Court awards Landmark win to Natural Resources Wales regarding Mineral Rights
A landmark judgement in relation to retained mineral rights has been successfully defended by Natural Resources Wales, which manages the forestry owned by the Welsh Assembly. This judgement is good news for many private woodland owners who feared that they could face litigation through innocently constructing roads and tracks from the stone found on site where the mineral rights have been retained via manorial rights.
The Wynnstay Estate is the original manorial owner for large swathes of land in Wales and whilst it has sold off property through freehold sales, the Estate believed that it had retained its manorial rights. Wynnstay Estate argued that these rights covered the extraction of stone and took NRW to court to argue its case and seek compensation. The judgement against Wynnstay Estate will bring a sigh of relief to many who were concerned they would be bound over to pay for stone they believed they had full rights to use.
Trustees of the Wynnstay Estate argued that when it had disposed of title to land - either through conveyances, by statutory enclosure or by third party acts of adverse possession - the only title that passed was to a thin layer of soil immediately above the mudstone, not the mudstone itself. As such, the Claimant sought a declaration and damages for trespass and breach of its property rights.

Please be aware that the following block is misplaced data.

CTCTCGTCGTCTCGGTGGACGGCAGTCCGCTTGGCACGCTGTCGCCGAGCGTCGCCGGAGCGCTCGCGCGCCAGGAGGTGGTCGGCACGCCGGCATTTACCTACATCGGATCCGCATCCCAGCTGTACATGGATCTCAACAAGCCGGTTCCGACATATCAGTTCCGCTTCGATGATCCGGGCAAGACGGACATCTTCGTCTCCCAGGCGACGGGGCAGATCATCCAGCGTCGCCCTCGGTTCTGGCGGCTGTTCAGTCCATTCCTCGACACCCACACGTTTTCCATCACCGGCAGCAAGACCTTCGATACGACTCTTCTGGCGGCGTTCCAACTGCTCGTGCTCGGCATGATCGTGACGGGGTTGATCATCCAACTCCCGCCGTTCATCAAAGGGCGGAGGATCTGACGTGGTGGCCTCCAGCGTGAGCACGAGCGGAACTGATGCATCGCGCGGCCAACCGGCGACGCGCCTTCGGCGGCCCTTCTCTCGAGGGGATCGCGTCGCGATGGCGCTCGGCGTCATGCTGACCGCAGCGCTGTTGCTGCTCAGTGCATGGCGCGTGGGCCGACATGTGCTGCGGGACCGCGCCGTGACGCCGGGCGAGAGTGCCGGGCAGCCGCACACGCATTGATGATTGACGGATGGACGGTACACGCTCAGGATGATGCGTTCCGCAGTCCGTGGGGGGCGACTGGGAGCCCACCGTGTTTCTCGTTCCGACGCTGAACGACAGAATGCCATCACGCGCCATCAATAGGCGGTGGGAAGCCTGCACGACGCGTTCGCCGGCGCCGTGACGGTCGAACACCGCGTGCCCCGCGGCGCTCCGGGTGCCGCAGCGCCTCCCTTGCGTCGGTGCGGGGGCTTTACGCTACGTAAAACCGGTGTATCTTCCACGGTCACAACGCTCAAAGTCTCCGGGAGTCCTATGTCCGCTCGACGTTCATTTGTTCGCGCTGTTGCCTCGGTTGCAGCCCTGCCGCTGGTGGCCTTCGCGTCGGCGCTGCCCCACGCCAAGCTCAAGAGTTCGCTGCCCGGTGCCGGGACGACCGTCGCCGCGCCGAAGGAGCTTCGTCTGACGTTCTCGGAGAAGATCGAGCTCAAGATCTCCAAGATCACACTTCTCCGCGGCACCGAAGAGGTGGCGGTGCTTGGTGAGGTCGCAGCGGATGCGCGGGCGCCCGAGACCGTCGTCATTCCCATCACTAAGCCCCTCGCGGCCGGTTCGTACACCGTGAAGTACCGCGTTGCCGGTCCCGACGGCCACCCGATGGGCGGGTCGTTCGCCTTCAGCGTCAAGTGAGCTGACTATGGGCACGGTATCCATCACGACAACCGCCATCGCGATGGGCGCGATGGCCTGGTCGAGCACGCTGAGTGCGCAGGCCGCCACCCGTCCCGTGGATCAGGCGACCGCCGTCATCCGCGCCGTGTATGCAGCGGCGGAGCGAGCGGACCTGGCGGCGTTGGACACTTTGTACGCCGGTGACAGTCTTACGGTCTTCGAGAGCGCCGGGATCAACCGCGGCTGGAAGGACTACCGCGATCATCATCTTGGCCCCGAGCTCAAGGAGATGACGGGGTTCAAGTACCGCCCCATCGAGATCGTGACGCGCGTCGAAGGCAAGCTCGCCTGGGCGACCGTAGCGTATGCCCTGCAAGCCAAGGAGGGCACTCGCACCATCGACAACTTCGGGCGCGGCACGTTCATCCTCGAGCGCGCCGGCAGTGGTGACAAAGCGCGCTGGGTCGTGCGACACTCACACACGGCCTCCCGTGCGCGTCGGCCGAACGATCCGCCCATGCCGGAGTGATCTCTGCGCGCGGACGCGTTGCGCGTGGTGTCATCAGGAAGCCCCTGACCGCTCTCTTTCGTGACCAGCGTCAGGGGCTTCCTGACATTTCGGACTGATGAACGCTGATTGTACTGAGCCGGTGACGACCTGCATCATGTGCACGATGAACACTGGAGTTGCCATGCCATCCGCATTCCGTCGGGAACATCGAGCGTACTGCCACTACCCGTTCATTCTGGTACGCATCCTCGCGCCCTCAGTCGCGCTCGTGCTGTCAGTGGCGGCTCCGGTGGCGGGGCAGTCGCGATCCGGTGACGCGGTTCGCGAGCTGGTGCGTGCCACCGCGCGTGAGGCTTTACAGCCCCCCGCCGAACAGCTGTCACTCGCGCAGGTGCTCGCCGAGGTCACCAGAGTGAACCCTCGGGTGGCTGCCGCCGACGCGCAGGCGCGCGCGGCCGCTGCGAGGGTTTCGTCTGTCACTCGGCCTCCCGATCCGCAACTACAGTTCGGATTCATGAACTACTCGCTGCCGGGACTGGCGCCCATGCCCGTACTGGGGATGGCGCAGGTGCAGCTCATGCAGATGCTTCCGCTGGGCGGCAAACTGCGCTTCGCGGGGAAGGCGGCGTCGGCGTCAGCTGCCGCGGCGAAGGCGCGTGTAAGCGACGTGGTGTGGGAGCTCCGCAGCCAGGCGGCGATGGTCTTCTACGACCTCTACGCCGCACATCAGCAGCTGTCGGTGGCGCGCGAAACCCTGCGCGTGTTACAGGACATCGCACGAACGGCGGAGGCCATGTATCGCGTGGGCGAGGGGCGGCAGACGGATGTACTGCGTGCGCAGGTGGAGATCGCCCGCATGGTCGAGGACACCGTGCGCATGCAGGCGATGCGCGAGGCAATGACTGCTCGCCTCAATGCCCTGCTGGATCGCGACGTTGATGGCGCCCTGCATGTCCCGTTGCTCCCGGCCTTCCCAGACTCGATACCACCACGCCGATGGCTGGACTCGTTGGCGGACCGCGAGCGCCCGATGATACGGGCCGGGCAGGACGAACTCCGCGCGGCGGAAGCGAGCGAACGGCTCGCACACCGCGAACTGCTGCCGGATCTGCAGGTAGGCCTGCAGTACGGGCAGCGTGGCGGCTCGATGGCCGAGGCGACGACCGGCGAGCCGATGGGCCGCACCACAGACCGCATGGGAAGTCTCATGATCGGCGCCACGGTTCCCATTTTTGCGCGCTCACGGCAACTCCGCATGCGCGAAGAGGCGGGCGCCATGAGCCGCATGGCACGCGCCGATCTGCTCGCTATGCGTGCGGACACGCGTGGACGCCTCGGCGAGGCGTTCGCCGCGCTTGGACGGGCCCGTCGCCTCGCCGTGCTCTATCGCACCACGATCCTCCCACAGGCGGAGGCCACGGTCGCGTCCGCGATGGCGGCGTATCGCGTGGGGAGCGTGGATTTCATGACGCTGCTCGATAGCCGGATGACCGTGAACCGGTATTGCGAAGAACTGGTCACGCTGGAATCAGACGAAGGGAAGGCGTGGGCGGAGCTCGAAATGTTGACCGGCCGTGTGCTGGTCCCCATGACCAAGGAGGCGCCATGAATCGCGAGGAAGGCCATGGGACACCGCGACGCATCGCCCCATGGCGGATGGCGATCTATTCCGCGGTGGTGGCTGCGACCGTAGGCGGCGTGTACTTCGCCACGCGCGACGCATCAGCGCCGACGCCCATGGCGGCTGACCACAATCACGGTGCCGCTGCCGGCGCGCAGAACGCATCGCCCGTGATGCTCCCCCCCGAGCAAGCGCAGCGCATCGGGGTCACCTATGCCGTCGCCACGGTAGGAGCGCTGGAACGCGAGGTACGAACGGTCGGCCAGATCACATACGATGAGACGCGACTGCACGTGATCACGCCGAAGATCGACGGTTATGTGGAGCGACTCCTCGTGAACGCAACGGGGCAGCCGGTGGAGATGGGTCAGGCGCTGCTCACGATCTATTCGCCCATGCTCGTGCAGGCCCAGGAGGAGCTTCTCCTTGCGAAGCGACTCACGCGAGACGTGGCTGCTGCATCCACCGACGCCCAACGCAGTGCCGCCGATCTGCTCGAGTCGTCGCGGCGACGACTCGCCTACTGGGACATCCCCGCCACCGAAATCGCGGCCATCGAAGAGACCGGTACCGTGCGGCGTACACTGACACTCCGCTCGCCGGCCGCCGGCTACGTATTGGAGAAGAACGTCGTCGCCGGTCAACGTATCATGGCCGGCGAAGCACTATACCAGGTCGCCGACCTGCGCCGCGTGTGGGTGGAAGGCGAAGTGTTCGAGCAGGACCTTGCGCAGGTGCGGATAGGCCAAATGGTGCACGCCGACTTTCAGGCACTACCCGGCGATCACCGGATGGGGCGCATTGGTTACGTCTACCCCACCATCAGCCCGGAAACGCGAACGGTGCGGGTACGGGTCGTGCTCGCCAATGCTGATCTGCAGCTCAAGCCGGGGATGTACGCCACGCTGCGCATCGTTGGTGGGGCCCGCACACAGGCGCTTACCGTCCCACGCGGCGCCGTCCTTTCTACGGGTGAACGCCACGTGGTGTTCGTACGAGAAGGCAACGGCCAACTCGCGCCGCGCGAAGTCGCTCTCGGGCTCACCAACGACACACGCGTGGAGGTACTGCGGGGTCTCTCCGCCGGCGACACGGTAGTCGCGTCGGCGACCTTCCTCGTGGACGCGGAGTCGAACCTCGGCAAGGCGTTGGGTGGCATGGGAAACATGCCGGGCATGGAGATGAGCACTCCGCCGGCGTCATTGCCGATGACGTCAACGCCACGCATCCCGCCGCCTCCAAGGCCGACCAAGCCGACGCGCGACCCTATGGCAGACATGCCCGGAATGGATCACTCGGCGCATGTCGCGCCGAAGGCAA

Acting in defence of Natural Resources Wales, Hugh James and its barristers, Mark Wonnacott QC and Harriet Holmes, argued that mudstone had not been reserved by the Claimant and that, even if mudstone was included in the reservations, the Defendant’s use of it, and that of its predecessors over many years, amounted to adverse possession of the mudstone.
During the trial the court heard evidence including from documents dating back to the 16th Century, some of these titles having been dealt with under a licence from Queen Elizabeth I to Robert Earl of Leicester.
In her judgment, Mrs Justice Falk ruled that the Claimant's title does not extend to ownership of mudstone and that Natural Resources Wales acted as an occupying owner might normally be expected to do.
The judge also concluded that title to minerals can be lost by adverse possession and that even if mudstone was caught by the mineral reservation, the Claimant had been dispossessed of it.
This does not give woodland owners free rein to use the stone that they find on site however; titles should be checked for mineral rights ownership/retention and, if in doubt, legal advice should be sought.
The full case can be read by clicking the following link: